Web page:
Singing No to Nuclear

Linda Slavin and Kate Chung at the Pickering nuclear plant hearings

Molly, Karen and Anita at Pickering














Granny Linda of the Peterborough Grannies and Granny Kate of the Toronto Grannies, above left, sing our message at the Pickering nuclear plant hearings on May 29, 2013.  Kate was one of the Intervenors in the morning, and Peterborough Granny Jo also made an Intervenor presentation in the afternoon.

Grannies Molly, Karen and Anita, above right, represented the Barrie And District Grannies.

Other Peterborough Grans were Noreen Holder, Jo Hayward Haines, Pat Ainsworth, and Carol Hooper.  You can see most of them in the photos below.

There was so much information at the Hearings it would make your head hurt.  For a good overview see the Toronto Star’s article at

Here are a few key points:

  • The Pickering Nuclear Plant’s operating licence expires June 30, 2013.  The original plan was for the plant to be wound down over the next few years, but Ontario Power Generation is seeking to keep it going until 2020 without any of the major overhaul this old plant needs.
  • How old is the plant?  Over 40 years old.  It’s the oldest nuclear plant in Canada, and not many plants anywhere in the world are much older.  It was not expected to be functional beyond 2010.
  • Pretty well all the issues brought before the Hearings on May 29 came down to safety.
  • If there was a serious accident at the plant, it’s possible that everyone within an 80 km radius would be evacuated.  This includes Niagara and St. Catharines, and Barrie and Peterborough, and of course all those other places 80 km from Pickering, which just happens to be the most densely populated area in Canada.
  • As Kate pointed out in her presentation, potassium iodide tablets can protect against thyroid cancer if taken as soon as possible after an nuclear accident.  In as little as four hours their efficacy drops to 50%.  In the event of a serious accident, we’re supposed to stay indoors.  So when do we go and get the pills?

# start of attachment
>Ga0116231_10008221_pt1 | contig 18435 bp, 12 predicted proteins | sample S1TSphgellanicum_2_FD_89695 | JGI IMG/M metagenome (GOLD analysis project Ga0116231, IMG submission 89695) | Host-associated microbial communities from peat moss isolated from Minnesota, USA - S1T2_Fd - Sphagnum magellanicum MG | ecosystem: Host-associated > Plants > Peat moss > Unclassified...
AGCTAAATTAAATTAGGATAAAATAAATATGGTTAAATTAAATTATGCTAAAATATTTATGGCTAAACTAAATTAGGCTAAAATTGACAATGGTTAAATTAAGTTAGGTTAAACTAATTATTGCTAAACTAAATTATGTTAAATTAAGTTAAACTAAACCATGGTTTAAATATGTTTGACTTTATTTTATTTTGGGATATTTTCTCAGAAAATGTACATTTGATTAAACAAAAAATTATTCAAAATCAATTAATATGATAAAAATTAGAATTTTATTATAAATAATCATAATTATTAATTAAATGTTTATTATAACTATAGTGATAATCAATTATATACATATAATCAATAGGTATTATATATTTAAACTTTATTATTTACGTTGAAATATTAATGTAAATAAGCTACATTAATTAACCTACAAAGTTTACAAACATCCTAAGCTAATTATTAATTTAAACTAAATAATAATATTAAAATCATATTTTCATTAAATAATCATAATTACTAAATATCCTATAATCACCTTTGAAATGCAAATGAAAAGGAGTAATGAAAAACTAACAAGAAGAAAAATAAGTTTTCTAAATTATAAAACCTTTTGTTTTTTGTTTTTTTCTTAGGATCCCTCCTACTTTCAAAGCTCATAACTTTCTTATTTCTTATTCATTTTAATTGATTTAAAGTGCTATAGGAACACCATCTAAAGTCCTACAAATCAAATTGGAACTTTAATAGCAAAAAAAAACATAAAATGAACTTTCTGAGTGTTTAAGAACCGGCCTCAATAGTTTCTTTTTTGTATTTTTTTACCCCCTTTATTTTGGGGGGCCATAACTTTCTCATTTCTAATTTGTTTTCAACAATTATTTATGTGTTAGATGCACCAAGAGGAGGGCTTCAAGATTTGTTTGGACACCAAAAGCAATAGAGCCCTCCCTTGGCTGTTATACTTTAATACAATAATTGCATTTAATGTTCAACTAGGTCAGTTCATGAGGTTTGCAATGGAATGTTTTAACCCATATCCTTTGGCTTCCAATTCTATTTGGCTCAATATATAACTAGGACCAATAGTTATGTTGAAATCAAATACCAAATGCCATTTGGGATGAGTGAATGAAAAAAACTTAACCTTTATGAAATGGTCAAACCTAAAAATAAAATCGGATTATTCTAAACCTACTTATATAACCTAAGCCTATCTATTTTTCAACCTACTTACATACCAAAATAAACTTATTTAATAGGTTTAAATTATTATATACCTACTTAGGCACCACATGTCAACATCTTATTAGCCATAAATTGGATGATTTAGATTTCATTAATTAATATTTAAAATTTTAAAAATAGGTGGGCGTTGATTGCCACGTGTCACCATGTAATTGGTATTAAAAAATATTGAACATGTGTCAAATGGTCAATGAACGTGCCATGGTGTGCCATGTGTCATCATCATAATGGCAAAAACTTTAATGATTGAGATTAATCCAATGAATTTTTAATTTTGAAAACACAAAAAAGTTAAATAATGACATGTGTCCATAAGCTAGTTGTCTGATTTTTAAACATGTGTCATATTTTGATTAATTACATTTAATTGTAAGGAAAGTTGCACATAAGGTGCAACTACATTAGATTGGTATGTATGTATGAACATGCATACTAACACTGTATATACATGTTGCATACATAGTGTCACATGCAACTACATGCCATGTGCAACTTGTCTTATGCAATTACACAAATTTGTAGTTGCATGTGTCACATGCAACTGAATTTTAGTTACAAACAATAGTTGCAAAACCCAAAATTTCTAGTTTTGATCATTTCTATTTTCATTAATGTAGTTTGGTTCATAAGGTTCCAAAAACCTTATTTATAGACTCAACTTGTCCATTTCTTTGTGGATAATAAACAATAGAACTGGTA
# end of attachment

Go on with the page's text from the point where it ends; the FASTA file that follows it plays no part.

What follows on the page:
• The plan is to distribute potassium iodide tablets free, but has the public been informed?  Where can we get the tablets?  Kate was able to find only four pharmacies in Pickering that had them in stock, and some had no idea what she was talking about.  I wonder how many pharmacies in Barrie and Peterborough have them?

There was a great deal more.  Fuel waste disposal facilities that do not yet exist.  A vacuum building (safety feature) that can handle only one reactor failure; in the Fukushima accident, three adjacent reactors were damaged simultaneously.  A plant that is already past its best before date.  And on and on, too much for this short page.  Google will bring you loads of information.

But perhaps the sorriest fact that came up over and over again, is that it is almost impossible for people outside OPG to obtain the information needed to fully evaluate the state of the plant, the risks, and what needs to be done.  There were the usual excuses.  “The information is proprietary.  We need to make sure it doesn’t fall into the hands of terrorists.  We don’t want to cause public panic.”

Now there’s one that’s going to make everyone relax!

But to do nothing is to acquiesce, so the Raging Grannies of Barrie, Peterborough and Toronto went to Pickering on May 29, 2013 and made our views known in song, and in intelligent, well-researched presentations. Thank you Kate and Jo for speaking so well on behalf of all of us who are worried to bits about this.

Toronto, Barrie and Peterborough Grannies about to sing at Pickering

Here we are getting ready to sing in the hall :  Grannies Molly, Kate, Pat, Karen, Carol (hidden), Linda and Noreen

and preparing to sing outside :  Grannies Noreen, Carol, Karen, Kate and Linda 

Grannies relaxing after the morning Hearings session at Pickering